Human Rights within Far-Right Politics

Along with statements for economic stability and anti-corruption, this wave of right-wing candidates has openly made racist, homophobic, and sexist comments that have been reciprocated by many. During Trump’s campaign in 2016 and throughout his presidency, he has openly made derogatory statements towards immigrants, women, Jewish people, and LGBTQ people that has led to hate crimes throughout the country. Bolsonaro has also received significant attention for his offensive comments and was even charged with inciting hatred by the country’s attorney general earlier this year. “The feeling is all fear. My friends, my family … Everybody is feeling this,” Tuane Tain Bessi, a Brazilian school teacher, told me as we discussed the election. Many worry that with an open misogynist, racist, homophobe as their president violence will increase in the form of hate crimes and they fear for their safety.

During the election in Brazil, women throughout the country banded together through #EleNão (#NotHim). Several million women used the hashtag #EleNão to show their disapproval with Bolsonaro and his sexist comments. The online movement manifested in protests throughout the nation as Brazilians of all ages came together “to fight against homophobia, in favor of black people, for democracy and against the oppressor,” as one protestor explained. Brazil is not alone in this rise of public manifestations for women’s rights. Since 2015, Ni Una Menos (Not One Less) has been an influential movement throughout Argentina as a call to end femicide. The movement has spread throughout the region with mass demonstrations in Peru, Brazil, Bolivia, Ecuador, Colombia, Chile, Mexico, Paraguay, Uruguay, and Venezuela. Even as influential as Ni Una Menos has become, the fundamental problem still exists. This year, female activist Marielle Franco was assassinated in Brazil and her murder remains unsolved, Argentina’s government voted down a bill to legalize abortion, and 12 women a day are the victims of femicide in Latin America. In the United States, #MeToo has acted as a voice for survivors of sexual violence. However, it took over 10 years for #MeToo to gain national attention when high-profile, affluent women began speaking out about their experiences with sexual harassment and led to the resignation of numerous male actors and politicians. Even as sexual assault has become more publicly condemned, the movement continues to face setbacks, such as Judge Brett Kavanaugh’s confirmation to the Supreme Court despite being accused of sexual assault by multiple women.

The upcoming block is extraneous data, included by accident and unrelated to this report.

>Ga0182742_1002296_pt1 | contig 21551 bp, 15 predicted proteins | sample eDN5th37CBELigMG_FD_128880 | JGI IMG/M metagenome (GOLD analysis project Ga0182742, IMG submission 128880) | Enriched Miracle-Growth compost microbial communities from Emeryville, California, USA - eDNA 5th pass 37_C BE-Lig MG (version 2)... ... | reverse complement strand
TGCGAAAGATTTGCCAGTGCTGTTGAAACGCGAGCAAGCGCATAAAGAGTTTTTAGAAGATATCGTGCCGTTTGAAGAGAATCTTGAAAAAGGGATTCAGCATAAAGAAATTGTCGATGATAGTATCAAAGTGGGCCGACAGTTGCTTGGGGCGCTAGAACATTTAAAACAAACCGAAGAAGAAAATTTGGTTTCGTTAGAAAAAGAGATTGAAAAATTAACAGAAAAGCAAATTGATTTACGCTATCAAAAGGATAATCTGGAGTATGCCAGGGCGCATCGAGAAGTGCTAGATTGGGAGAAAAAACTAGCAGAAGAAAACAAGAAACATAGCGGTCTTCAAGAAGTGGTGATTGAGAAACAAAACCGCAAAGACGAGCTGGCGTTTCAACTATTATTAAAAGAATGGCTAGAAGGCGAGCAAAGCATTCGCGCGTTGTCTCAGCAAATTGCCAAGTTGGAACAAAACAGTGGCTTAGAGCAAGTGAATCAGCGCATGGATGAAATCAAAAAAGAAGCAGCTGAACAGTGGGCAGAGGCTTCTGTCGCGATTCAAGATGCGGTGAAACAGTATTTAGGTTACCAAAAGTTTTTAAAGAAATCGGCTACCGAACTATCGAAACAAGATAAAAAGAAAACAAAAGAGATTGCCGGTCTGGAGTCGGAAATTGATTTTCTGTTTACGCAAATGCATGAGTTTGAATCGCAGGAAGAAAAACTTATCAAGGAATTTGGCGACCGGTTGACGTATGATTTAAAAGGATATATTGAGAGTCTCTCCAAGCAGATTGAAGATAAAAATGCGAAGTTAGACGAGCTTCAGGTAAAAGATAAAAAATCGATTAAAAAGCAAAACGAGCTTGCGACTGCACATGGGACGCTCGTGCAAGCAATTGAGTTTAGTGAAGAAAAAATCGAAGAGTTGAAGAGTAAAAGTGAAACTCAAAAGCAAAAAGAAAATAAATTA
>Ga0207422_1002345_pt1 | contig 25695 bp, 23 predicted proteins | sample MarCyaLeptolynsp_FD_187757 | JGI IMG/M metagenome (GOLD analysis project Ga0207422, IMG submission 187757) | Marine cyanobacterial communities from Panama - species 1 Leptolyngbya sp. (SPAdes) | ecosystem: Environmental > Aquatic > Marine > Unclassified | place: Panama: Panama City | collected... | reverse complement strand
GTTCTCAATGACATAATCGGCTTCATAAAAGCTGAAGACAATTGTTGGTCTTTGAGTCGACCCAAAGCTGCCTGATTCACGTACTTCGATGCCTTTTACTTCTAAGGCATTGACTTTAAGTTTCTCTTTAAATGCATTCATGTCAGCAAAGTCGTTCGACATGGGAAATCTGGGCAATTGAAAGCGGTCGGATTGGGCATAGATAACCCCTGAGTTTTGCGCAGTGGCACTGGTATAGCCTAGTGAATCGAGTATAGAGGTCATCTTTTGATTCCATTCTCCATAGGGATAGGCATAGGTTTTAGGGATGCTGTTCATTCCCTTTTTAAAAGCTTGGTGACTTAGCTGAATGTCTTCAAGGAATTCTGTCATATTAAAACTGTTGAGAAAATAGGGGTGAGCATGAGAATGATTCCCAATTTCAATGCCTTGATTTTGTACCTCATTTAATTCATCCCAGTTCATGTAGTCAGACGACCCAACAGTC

What is next?

What does this wave of right-wing leaders mean for the future of women’s, LGBTQ, and minority rights? Strong movements against hatred exist and their influence has spread throughout the world, but in order to persist in their goals they must remain steadfast despite offensive language, violence, and oppression. “This is a time when anything you say matters, needs to be listened to, and people need to know that we cannot fear repression. We are millions,” declared Tuane Tain Bessi. There is proof progress is being made in terms of human rights. Uruguay recently passed a law giving rights to trans people and there are a historic number of women running for office in the US midterm elections. However, it is essential these movements maintain their voice and momentum as the hemisphere’s political pendulum swings right.

Photo via Wikimedia